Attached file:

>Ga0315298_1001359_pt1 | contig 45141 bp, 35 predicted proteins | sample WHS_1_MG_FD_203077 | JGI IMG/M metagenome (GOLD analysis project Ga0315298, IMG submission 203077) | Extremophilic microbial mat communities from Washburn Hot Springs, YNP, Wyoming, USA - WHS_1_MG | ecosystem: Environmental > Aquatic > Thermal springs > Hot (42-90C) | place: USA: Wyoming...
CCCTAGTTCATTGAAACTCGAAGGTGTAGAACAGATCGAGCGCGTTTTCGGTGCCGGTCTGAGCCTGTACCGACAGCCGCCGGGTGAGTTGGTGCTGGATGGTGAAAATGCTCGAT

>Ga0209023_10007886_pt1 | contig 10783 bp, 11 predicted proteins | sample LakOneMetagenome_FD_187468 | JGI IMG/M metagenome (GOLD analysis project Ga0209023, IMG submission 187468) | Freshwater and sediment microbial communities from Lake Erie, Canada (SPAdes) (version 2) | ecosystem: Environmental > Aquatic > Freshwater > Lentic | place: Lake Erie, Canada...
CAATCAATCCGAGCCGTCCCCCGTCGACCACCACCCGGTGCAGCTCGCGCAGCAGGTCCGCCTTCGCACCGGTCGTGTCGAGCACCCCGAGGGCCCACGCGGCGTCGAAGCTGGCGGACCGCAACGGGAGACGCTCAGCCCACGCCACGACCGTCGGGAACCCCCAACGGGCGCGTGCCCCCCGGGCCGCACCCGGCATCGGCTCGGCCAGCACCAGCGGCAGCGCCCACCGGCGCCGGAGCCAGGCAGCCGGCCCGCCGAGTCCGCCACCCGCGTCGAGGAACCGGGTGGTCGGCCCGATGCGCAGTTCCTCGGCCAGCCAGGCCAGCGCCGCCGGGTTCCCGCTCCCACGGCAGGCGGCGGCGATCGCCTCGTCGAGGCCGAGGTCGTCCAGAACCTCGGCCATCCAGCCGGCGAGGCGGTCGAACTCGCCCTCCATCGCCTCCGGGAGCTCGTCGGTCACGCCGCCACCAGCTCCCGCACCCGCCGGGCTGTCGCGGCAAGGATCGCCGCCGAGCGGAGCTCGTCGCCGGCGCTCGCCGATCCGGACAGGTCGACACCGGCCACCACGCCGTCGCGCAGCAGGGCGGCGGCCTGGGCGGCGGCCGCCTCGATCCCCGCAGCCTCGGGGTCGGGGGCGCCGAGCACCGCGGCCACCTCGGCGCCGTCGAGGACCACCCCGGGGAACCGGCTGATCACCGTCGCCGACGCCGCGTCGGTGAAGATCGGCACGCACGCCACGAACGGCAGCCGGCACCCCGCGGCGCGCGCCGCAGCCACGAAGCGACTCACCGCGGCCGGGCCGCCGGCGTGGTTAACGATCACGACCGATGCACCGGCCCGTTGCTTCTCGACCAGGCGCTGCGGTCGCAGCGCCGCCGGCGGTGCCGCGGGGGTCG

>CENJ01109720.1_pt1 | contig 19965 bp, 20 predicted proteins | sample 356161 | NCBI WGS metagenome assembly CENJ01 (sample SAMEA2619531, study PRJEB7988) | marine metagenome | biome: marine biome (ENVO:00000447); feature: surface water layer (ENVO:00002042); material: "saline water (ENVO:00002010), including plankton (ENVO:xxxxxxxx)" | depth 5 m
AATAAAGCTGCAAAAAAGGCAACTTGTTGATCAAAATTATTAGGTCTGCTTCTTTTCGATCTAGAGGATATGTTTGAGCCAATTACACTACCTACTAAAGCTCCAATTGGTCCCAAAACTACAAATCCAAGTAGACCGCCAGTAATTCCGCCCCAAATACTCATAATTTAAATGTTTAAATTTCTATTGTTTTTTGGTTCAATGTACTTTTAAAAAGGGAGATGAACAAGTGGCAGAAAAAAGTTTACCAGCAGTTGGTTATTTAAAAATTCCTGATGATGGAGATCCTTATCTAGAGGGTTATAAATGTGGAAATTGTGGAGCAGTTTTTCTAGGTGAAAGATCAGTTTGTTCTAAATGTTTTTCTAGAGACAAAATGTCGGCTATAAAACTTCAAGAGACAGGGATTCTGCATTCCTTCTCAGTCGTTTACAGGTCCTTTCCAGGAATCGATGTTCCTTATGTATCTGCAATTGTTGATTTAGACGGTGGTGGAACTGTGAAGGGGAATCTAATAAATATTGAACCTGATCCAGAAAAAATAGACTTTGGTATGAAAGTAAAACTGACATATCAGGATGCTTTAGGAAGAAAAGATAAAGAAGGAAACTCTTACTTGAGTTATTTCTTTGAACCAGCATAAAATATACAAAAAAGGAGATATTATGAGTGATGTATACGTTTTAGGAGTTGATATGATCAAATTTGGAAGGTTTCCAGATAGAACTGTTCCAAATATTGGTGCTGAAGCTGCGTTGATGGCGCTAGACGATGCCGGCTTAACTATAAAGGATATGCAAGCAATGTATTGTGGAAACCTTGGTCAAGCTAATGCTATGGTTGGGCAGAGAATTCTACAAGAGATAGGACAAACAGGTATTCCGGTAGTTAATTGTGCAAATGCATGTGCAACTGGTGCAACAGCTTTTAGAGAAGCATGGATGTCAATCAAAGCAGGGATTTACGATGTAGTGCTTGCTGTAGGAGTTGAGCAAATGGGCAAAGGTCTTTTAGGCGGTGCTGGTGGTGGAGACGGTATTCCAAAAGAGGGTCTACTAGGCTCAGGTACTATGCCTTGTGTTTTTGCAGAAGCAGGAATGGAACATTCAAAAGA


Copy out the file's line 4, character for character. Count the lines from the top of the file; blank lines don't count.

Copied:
CAATCAATCCGAGCCGTCCCCCGTCGACCACCACCCGGTGCAGCTCGCGCAGCAGGTCCGCCTTCGCACCGGTCGTGTCGAGCACCCCGAGGGCCCACGCGGCGTCGAAGCTGGCGGACCGCAACGGGAGACGCTCAGCCCACGCCACGACCGTCGGGAACCCCCAACGGGCGCGTGCCCCCCGGGCCGCACCCGGCATCGGCTCGGCCAGCACCAGCGGCAGCGCCCACCGGCGCCGGAGCCAGGCAGCCGGCCCGCCGAGTCCGCCACCCGCGTCGAGGAACCGGGTGGTCGGCCCGATGCGCAGTTCCTCGGCCAGCCAGGCCAGCGCCGCCGGGTTCCCGCTCCCACGGCAGGCGGCGGCGATCGCCTCGTCGAGGCCGAGGTCGTCCAGAACCTCGGCCATCCAGCCGGCGAGGCGGTCGAACTCGCCCTCCATCGCCTCCGGGAGCTCGTCGGTCACGCCGCCACCAGCTCCCGCACCCGCCGGGCTGTCGCGGCAAGGATCGCCGCCGAGCGGAGCTCGTCGCCGGCGCTCGCCGATCCGGACAGGTCGACACCGGCCACCACGCCGTCGCGCAGCAGGGCGGCGGCCTGGGCGGCGGCCGCCTCGATCCCCGCAGCCTCGGGGTCGGGGGCGCCGAGCACCGCGGCCACCTCGGCGCCGTCGAGGACCACCCCGGGGAACCGGCTGATCACCGTCGCCGACGCCGCGTCGGTGAAGATCGGCACGCACGCCACGAACGGCAGCCGGCACCCCGCGGCGCGCGCCGCAGCCACGAAGCGACTCACCGCGGCCGGGCCGCCGGCGTGGTTAACGATCACGACCGATGCACCGGCCCGTTGCTTCTCGACCAGGCGCTGCGGTCGCAGCGCCGCCGGCGGTGCCGCGGGGGTCG